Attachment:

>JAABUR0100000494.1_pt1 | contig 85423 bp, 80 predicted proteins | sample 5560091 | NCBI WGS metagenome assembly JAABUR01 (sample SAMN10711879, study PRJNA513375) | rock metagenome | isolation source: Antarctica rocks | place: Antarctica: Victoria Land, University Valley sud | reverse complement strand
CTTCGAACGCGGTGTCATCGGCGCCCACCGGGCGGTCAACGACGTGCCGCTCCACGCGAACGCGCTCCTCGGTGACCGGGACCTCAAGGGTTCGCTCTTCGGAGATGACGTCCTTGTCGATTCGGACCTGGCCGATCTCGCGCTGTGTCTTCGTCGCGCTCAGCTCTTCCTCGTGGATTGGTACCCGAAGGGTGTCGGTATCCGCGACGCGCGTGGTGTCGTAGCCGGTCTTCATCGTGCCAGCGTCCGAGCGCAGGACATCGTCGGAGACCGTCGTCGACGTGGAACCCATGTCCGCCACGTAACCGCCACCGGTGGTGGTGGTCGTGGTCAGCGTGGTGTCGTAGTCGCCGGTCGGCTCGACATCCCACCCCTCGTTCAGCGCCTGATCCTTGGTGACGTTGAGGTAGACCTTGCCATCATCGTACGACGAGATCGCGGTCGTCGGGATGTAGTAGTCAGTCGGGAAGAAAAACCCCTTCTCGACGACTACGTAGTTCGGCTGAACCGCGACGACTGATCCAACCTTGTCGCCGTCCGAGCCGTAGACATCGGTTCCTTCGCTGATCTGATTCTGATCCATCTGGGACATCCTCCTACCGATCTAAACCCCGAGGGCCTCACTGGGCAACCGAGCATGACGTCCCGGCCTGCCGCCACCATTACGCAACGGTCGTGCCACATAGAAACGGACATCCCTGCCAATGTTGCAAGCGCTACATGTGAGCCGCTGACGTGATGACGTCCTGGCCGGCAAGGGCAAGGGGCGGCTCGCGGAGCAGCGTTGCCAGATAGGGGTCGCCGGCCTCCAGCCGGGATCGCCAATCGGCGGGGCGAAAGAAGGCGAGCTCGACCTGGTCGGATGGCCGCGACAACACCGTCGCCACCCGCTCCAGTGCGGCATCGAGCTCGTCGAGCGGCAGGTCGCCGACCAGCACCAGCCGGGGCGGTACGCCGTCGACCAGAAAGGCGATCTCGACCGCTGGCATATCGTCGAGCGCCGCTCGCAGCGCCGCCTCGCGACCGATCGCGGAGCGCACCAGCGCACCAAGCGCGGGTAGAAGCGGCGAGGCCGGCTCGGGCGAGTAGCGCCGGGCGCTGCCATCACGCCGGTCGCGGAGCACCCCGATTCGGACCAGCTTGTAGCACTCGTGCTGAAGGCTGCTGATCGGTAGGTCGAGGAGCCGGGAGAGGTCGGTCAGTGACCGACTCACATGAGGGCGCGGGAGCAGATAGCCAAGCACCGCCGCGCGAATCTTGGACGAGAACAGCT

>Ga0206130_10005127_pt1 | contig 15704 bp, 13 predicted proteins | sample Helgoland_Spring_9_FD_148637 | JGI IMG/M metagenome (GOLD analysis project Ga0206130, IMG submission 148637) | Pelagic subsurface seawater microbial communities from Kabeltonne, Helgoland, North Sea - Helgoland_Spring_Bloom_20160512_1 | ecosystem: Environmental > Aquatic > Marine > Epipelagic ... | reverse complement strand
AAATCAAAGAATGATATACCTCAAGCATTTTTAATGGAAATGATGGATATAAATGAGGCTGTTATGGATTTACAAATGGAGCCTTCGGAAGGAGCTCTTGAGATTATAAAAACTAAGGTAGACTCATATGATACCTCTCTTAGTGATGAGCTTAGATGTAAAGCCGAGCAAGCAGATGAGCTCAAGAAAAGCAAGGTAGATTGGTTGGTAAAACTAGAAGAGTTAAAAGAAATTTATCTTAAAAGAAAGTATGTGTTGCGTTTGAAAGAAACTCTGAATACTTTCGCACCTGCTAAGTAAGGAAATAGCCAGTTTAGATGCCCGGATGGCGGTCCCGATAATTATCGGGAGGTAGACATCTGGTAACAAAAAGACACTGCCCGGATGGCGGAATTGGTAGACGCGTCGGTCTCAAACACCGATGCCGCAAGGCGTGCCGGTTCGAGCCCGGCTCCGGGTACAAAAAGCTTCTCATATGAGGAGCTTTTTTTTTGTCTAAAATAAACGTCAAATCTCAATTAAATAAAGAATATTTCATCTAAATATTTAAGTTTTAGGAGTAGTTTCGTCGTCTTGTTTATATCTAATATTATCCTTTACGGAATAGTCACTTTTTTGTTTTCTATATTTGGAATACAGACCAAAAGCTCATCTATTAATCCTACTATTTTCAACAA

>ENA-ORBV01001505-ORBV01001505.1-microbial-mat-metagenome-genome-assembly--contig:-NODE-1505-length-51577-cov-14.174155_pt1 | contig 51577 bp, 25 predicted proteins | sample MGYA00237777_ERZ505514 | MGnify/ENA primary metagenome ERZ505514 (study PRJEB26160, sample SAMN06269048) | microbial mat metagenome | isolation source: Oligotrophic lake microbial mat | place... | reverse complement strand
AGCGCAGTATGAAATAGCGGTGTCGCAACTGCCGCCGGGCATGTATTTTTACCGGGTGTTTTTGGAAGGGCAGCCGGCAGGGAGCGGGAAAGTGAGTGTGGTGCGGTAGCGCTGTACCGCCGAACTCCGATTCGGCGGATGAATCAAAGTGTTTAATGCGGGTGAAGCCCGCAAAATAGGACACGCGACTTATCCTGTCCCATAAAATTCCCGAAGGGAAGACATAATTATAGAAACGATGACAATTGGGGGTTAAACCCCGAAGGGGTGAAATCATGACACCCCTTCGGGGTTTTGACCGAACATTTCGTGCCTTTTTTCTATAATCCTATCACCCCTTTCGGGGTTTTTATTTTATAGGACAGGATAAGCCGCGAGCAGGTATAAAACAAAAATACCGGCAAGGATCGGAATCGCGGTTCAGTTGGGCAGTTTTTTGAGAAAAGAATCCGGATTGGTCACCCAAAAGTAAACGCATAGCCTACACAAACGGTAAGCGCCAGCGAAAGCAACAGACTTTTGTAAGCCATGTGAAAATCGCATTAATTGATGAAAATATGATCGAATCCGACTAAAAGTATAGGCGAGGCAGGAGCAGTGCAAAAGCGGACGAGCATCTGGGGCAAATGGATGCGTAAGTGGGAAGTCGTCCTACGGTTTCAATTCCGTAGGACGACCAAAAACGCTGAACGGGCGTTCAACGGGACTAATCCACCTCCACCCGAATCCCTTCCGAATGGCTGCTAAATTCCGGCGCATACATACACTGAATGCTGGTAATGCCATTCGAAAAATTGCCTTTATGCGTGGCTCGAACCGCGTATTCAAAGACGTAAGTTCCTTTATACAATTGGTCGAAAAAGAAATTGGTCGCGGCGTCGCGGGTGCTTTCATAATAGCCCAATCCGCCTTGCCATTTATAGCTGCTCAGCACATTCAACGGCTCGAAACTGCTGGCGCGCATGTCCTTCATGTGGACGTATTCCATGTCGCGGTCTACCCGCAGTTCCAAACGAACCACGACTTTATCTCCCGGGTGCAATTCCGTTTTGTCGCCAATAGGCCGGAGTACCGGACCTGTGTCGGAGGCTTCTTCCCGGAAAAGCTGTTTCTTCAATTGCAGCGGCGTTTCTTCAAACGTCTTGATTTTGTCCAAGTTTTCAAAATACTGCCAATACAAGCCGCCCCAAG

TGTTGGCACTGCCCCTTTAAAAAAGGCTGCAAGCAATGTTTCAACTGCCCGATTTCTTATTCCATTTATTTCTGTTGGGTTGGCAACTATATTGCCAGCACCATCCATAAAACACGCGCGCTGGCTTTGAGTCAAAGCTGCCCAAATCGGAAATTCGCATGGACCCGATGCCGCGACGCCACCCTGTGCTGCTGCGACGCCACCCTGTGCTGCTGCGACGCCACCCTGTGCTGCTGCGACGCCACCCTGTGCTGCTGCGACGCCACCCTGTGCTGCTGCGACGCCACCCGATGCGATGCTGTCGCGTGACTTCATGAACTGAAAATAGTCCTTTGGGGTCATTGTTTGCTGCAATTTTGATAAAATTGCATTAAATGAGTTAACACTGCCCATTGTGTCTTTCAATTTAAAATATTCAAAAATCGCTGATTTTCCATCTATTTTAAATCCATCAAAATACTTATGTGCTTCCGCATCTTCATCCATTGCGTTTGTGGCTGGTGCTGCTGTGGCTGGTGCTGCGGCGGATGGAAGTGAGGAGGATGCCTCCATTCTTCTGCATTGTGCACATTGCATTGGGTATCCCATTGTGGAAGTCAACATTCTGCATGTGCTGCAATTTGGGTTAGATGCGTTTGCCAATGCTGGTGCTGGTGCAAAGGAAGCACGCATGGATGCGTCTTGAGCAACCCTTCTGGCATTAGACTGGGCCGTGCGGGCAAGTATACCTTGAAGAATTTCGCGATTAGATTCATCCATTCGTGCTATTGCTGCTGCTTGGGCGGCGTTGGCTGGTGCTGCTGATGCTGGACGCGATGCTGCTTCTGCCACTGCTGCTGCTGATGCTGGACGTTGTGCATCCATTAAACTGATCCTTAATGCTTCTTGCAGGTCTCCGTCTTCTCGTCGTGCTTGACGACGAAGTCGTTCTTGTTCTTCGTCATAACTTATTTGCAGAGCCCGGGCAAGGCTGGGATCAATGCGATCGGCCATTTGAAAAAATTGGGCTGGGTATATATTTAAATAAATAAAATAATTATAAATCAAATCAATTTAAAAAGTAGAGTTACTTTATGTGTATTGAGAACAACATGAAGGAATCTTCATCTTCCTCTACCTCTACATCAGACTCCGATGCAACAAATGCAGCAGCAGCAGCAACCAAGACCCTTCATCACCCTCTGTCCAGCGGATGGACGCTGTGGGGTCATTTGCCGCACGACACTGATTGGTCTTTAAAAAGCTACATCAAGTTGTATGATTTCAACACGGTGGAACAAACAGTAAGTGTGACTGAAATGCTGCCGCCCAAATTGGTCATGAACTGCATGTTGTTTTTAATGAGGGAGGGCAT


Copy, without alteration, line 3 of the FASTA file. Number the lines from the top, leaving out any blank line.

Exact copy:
>Ga0206130_10005127_pt1 | contig 15704 bp, 13 predicted proteins | sample Helgoland_Spring_9_FD_148637 | JGI IMG/M metagenome (GOLD analysis project Ga0206130, IMG submission 148637) | Pelagic subsurface seawater microbial communities from Kabeltonne, Helgoland, North Sea - Helgoland_Spring_Bloom_20160512_1 | ecosystem: Environmental > Aquatic > Marine > Epipelagic ... | reverse complement strand